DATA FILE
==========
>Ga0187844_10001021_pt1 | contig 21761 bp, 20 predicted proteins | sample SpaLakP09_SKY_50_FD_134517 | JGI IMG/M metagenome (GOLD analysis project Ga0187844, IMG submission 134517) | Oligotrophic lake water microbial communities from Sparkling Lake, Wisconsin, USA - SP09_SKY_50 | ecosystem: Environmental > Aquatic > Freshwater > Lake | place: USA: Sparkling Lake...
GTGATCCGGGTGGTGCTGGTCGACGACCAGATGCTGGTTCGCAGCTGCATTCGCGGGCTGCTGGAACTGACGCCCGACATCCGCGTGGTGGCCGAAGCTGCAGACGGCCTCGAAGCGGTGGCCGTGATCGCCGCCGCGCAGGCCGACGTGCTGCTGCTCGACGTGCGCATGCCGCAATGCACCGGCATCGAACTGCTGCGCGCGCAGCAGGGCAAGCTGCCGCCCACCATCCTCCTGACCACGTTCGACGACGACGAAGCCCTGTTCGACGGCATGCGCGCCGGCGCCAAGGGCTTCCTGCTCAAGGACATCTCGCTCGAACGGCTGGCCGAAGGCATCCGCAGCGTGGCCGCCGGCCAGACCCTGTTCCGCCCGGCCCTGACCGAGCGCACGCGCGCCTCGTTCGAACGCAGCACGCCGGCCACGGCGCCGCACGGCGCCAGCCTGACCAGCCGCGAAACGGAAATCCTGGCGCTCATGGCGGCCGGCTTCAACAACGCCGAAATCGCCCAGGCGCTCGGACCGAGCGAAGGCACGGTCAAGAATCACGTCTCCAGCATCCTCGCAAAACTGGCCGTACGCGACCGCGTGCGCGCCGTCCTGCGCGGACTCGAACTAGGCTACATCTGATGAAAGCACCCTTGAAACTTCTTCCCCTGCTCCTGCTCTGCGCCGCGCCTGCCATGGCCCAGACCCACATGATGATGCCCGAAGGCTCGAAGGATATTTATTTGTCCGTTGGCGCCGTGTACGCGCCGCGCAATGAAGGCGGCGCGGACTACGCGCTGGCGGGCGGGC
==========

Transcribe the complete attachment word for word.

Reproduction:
>Ga0187844_10001021_pt1 | contig 21761 bp, 20 predicted proteins | sample SpaLakP09_SKY_50_FD_134517 | JGI IMG/M metagenome (GOLD analysis project Ga0187844, IMG submission 134517) | Oligotrophic lake water microbial communities from Sparkling Lake, Wisconsin, USA - SP09_SKY_50 | ecosystem: Environmental > Aquatic > Freshwater > Lake | place: USA: Sparkling Lake...
GTGATCCGGGTGGTGCTGGTCGACGACCAGATGCTGGTTCGCAGCTGCATTCGCGGGCTGCTGGAACTGACGCCCGACATCCGCGTGGTGGCCGAAGCTGCAGACGGCCTCGAAGCGGTGGCCGTGATCGCCGCCGCGCAGGCCGACGTGCTGCTGCTCGACGTGCGCATGCCGCAATGCACCGGCATCGAACTGCTGCGCGCGCAGCAGGGCAAGCTGCCGCCCACCATCCTCCTGACCACGTTCGACGACGACGAAGCCCTGTTCGACGGCATGCGCGCCGGCGCCAAGGGCTTCCTGCTCAAGGACATCTCGCTCGAACGGCTGGCCGAAGGCATCCGCAGCGTGGCCGCCGGCCAGACCCTGTTCCGCCCGGCCCTGACCGAGCGCACGCGCGCCTCGTTCGAACGCAGCACGCCGGCCACGGCGCCGCACGGCGCCAGCCTGACCAGCCGCGAAACGGAAATCCTGGCGCTCATGGCGGCCGGCTTCAACAACGCCGAAATCGCCCAGGCGCTCGGACCGAGCGAAGGCACGGTCAAGAATCACGTCTCCAGCATCCTCGCAAAACTGGCCGTACGCGACCGCGTGCGCGCCGTCCTGCGCGGACTCGAACTAGGCTACATCTGATGAAAGCACCCTTGAAACTTCTTCCCCTGCTCCTGCTCTGCGCCGCGCCTGCCATGGCCCAGACCCACATGATGATGCCCGAAGGCTCGAAGGATATTTATTTGTCCGTTGGCGCCGTGTACGCGCCGCGCAATGAAGGCGGCGCGGACTACGCGCTGGCGGGCGGGC